This weekend I explored the hunger to leave a legacy. Because this was Palm Sunday, I intertwined the exploration of legacy with Jesus’ triumphal entry into Jerusalem. This would definitely not be my normal manner of approaching the topic of legacy, but I went for it and you can explore it with me through the message video and sermon outline below. You can follow the entire series at our web-site, through the Eastbrook app, or through our audio podcast.
About a year ago, our family went on a trip to Washington, DC, to take in the historic sites and museums. One thing you cannot help but notice are the monuments to one historic figure after another: George Washington, John F. Kennedy, Martin Luther King, Jr., and so many more Each monument tells a story about the legacy of how those figures impacted the nation and generations of people.
We all hunger to leave a legacy with our lives in one form or another. Most of us may not aspire to constructing a monument to our personal legacy in Washington, DC, (let alone somewhere else) but we all still desire to leave a meaningful legacy with our lives. In Ecclesiastes, the Teacher says that God has “set eternity in the human heart” (Ecclesiastes 3:11). In our hearts God has placed a sense of the eternal, and that sense of eternity connects with our hunger to endure and to leave something that endures after we die.
This hunger to leave a legacy is a gift from God, but it can be bent toward wrong ends. We all know the stories of someone who seems fixated on being important, being remembered, or being praised after death. Ironically, this prideful fixation on being remembered often makes a person sadly forgettable or humorously entertaining. The heart that is rightly ordered with God allows God to build His own legacy in our lives for His glory. As the Psalmist writes: “we will tell the next generation the praiseworthy deeds of the Lord, his power, and the wonders he has done” (Psalm 78:4).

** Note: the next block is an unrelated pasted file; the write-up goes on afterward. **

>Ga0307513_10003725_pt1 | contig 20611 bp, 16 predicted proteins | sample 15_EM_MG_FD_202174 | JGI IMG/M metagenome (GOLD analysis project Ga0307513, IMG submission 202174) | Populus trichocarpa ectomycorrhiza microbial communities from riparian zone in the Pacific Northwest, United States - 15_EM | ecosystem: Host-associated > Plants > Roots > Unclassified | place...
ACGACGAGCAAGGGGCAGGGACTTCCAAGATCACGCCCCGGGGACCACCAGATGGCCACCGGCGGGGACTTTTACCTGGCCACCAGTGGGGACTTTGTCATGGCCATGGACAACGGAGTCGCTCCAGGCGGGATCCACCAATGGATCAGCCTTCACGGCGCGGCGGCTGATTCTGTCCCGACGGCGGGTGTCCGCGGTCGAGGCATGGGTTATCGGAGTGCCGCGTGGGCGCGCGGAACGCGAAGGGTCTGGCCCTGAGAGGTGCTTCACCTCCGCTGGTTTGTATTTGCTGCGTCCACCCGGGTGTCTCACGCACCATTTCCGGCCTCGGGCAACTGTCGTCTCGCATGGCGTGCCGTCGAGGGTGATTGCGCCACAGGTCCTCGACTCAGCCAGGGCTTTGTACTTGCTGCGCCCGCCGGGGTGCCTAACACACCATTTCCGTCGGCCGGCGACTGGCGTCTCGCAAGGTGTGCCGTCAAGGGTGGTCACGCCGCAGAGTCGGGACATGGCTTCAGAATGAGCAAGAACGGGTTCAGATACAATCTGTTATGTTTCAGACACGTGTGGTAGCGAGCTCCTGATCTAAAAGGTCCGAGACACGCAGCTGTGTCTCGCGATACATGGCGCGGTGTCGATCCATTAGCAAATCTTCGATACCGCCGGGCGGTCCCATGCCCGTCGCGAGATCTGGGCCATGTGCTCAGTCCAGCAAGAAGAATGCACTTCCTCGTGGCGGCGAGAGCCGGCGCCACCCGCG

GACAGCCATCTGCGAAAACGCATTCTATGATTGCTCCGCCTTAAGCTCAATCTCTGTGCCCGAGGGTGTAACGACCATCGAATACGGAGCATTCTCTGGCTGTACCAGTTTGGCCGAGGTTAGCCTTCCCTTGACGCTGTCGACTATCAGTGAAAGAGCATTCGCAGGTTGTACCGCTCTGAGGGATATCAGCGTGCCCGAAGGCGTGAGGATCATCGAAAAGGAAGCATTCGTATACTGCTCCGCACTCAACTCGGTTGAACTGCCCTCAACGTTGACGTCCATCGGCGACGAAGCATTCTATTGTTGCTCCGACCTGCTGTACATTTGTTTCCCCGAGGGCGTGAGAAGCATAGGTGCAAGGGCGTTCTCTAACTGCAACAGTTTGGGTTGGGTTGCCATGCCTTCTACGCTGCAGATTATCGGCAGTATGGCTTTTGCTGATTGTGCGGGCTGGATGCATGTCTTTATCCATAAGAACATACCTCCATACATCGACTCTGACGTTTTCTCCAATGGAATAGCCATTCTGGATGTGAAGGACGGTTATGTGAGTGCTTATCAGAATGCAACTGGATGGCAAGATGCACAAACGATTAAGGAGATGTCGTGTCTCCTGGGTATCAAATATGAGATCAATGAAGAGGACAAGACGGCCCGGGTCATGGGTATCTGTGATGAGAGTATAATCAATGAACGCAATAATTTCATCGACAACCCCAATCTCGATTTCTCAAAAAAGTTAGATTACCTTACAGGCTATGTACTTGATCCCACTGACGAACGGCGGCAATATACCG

In this week’s devotional we will explore how to leave a legacy in our lives that is neither prideful nor laughable, but honoring to God and His ways.
RESPOND THIS WEEK:
Each week’s practice will feature some aspect of the process Paul describes for us in Ephesians 4:22-24, where we are to TAKE OFF something from our lives that has become corrupted or distracting and PUT ON in its place something God wants us to do.
Take Off:Fast from social media, or some other place where you seek recognition from others, during this week. Choose not to post to your social media accounts this week or check your feeds.
Put On: Replace your time spent on social media with time listening to God. Ask Him to point out someone you can serve in secret this week. Plan a way to bless them in some tangible way.
- Who is someone you know who has held onto faith in God over the long haul of life? What did that look like?
- This weekend at Eastbrook, we conclude the “Faith Life” series by looking at the end of Abraham’s life in Genesis 25:1-11 and the New Testament reflection on his life in Hebrews 11:8-19. In preparation for this study ask God to speak to you through your study of the Scripture, and then read both Bible passages aloud.